In 2004 at age 85, he earned the distinguished USMS Pool All-Star Award for the most top times (17) in his age group. Holden currently holds eight national or world records, and has held the national record in the men’s 80- 84-year-old short course 100 butterfly since 1999.
Willard (Wink) Lamb (Class of 1941): A four-year letterman in swimming, Lamb won the 220-yard freestyle in 1938 and 1940, and was a member of the 1939 state championship team.
After high school, Lamb attended the University of Washington and swam on numerous conference-record relay teams. He was drafted into the U.S. Army in 1943, and served as a paratrooper in the 11th airborne, 511th regiment in the South Pacific until 1946.
After stints as a longshoreman and in construction, Lamb worked for Linnton Plywood in North Portland for 51 years before retiring in 2002 at age 80.
Lamb returned to swimming in 2005, and has competed nationally in the 80- 84-year-old and 85-89 age groups. He holds 30 national record certificates, 10 world record certificates, and is the 85-90 freestyle world record holder in the 200, 400, 800 and 1500 meter swims.
Kurt Matter (Class of 1969): Matter lettered in football, basketball and track. He earned all-league honors in football and basketball, and was a member of the 1967 “Red Mob” football team.
Matter later attended the University of Washington, where he earned three varsity letters in football and started every game following the third week of his sophomore season. An All-Pac-8 selection as a junior and senior, he was named to the All-Coast team as a senior, and was selected to play in the 1973 Hula Bowl.
Matter was picked by the Los Angeles Rams in the 15th round of the 1973 NFL Draft. He later played for the Portland Storm and Portland Thunder of the World Football League during the 1974 and ‘75 seasons.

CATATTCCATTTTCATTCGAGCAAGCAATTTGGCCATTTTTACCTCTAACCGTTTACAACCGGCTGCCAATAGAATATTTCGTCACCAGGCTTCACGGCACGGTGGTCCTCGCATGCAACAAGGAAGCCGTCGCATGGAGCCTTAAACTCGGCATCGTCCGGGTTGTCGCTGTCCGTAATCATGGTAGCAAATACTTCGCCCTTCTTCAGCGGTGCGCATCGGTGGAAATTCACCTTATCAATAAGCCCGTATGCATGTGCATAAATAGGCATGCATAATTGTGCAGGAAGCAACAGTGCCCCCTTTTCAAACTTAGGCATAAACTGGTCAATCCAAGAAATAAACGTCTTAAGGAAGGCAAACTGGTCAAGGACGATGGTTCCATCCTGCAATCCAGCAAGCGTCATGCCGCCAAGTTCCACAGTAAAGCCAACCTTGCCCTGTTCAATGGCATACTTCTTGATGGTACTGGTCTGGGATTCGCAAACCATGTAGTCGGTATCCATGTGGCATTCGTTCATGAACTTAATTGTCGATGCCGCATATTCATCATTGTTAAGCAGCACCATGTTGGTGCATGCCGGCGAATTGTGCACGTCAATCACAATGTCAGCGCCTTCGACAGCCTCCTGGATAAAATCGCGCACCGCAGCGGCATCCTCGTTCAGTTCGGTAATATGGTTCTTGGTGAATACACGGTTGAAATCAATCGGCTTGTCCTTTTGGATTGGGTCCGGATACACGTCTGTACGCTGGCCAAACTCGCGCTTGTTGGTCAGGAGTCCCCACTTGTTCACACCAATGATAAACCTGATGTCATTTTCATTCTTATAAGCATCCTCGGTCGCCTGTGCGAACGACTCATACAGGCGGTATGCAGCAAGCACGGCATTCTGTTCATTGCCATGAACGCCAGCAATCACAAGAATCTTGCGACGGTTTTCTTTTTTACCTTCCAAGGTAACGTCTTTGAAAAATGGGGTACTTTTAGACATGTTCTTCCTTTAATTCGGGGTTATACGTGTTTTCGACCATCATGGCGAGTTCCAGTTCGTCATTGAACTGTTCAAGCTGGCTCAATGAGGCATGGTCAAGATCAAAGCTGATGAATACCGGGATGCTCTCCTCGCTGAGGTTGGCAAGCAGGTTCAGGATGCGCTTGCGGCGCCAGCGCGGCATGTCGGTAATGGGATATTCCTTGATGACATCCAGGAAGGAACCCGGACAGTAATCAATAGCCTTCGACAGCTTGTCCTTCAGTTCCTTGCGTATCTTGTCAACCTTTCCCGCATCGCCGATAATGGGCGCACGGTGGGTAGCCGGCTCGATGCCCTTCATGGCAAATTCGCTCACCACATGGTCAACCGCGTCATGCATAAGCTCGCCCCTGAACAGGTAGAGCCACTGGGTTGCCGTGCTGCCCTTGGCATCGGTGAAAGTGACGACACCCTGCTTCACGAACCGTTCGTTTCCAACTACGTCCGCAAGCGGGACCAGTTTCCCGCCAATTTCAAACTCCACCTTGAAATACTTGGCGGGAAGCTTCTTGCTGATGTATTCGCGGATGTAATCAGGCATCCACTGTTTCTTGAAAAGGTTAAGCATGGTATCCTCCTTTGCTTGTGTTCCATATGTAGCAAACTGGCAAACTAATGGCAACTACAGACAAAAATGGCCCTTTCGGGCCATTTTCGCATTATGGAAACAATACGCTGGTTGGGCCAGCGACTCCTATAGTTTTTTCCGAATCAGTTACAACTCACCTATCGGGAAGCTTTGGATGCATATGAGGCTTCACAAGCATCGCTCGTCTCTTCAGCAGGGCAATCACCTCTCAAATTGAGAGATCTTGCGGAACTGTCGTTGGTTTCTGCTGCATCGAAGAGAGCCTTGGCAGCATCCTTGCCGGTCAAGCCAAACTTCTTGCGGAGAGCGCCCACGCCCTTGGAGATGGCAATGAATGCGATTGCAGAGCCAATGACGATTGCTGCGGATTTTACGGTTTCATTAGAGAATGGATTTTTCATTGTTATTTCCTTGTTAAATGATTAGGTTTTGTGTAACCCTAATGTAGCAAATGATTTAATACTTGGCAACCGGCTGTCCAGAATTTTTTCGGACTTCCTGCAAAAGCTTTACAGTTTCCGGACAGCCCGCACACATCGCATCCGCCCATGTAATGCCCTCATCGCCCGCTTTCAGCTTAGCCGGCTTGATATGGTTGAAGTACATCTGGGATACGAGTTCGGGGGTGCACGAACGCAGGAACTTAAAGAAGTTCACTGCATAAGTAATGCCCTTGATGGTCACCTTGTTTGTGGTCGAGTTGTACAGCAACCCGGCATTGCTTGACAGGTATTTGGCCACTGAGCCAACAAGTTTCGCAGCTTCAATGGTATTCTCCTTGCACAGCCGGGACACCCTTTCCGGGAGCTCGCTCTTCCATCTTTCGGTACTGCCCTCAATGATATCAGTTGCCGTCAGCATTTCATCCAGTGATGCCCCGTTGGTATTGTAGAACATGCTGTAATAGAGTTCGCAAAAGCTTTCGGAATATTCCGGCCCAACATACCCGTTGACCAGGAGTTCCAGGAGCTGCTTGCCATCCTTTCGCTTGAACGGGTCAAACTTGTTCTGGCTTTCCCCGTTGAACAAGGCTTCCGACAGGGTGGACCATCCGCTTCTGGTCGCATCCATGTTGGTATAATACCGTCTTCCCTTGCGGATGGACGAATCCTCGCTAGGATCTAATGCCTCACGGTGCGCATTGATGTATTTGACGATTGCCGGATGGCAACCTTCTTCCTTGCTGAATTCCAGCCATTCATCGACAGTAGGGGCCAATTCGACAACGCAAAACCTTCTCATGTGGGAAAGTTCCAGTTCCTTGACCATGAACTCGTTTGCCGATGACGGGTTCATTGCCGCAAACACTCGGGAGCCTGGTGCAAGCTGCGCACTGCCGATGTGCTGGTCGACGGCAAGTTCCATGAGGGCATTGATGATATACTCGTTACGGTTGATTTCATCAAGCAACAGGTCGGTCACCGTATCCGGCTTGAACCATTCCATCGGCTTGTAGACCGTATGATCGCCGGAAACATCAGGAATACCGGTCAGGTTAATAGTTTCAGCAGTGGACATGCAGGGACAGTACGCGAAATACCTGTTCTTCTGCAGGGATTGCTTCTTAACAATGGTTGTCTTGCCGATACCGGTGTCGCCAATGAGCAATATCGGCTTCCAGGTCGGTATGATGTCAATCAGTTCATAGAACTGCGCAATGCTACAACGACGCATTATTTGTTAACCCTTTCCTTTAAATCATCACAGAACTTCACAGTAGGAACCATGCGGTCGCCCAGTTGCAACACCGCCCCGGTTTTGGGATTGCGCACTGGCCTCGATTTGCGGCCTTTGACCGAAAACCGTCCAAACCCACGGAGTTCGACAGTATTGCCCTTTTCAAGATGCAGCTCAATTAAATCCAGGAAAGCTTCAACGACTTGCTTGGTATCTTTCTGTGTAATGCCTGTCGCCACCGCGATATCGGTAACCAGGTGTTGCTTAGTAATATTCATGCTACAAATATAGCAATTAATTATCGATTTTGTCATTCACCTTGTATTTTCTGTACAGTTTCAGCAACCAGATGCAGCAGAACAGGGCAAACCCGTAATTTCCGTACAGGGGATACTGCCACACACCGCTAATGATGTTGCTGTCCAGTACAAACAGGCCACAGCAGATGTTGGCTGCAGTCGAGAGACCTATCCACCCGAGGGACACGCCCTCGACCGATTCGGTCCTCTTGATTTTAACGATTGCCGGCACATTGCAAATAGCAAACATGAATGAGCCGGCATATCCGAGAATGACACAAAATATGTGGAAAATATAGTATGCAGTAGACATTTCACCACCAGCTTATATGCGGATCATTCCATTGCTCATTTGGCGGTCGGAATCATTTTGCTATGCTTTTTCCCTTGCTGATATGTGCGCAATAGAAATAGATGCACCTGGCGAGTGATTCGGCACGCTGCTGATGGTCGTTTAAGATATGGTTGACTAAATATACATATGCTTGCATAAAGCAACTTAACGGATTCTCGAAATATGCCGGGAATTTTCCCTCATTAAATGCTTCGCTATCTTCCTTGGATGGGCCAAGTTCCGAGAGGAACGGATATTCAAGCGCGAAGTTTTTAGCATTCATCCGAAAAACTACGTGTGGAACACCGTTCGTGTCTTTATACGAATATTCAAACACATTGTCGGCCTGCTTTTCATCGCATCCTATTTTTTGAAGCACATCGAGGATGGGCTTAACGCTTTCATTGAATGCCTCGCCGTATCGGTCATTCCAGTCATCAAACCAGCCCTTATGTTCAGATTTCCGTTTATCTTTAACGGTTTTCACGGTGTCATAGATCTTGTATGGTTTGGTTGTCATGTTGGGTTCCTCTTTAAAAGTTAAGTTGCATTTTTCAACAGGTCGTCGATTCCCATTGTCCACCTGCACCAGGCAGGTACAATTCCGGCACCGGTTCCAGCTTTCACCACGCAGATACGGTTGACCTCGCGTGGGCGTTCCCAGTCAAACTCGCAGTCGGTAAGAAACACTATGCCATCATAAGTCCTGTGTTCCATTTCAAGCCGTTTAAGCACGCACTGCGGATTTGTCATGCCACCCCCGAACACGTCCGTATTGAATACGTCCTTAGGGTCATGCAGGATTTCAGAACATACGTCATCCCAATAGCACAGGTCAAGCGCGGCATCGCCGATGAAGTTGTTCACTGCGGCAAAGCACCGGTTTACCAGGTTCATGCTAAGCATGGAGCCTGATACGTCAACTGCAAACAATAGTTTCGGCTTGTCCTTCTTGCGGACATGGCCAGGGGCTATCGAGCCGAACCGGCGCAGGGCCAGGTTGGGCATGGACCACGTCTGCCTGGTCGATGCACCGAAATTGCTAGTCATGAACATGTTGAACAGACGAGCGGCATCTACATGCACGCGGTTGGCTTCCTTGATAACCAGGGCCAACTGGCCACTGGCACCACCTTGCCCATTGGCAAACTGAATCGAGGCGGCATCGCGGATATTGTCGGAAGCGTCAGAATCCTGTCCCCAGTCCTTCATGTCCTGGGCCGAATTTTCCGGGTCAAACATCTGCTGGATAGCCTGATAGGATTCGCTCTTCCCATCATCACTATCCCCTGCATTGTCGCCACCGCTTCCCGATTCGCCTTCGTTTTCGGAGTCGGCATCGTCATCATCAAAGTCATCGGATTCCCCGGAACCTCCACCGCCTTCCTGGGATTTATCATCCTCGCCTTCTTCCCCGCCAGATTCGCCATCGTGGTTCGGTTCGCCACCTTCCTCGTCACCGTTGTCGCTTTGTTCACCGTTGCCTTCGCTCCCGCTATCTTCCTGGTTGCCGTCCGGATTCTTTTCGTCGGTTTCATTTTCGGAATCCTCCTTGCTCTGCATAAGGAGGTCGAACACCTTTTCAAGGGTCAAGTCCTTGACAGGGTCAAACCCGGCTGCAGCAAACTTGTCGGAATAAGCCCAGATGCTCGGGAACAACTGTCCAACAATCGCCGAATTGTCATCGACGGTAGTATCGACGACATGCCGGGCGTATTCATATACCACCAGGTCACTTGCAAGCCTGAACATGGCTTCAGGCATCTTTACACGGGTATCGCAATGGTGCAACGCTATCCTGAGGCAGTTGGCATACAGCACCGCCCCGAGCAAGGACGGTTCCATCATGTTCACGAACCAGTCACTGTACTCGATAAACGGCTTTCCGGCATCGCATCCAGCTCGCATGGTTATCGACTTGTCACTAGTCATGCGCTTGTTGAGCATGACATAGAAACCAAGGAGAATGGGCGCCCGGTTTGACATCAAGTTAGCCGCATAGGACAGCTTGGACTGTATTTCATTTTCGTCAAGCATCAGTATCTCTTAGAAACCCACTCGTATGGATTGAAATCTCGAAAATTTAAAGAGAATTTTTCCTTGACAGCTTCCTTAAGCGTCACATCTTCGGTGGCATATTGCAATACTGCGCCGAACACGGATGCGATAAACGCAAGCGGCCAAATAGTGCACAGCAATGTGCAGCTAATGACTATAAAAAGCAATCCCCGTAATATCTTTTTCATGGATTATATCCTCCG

From 1975-93, Matter was owner/operator of Rickey Creek Orchard in Kettle Falls, Wash. He also served on the Kettle Falls School Board from 1984-96, and as the Kettle Falls School District Superintendent from 1997-99. Matter was named Educator of the Year by the Northeast Washington Superintendents Association in 1999.
Roberta Mawae (Class of 1987): A three-year letter winner in track and volleyball, Mawae won state championships in both sports during her Lumberjill career.
Mawae won the shot put at the state track championships, and set school records in the shot put (42-11 3/4) and javelin (146-9).
In volleyball, she was the Greater St. Helens Conference Most Valuable Player as a junior and senior, was a member of the 1984 and ‘85 state championship teams, and was named to the Team Northwest traveling team which played in China.
Mawae lettered four years in volleyball at the University of Portland, where she graduated with a bachelor’s degree in criminal justice. She has worked in the social service for the last 20 years, and has also coached volleyball at Mark Morris, Beaverton and Kauai (Hawaii) high schools, and at Monticello Middle School.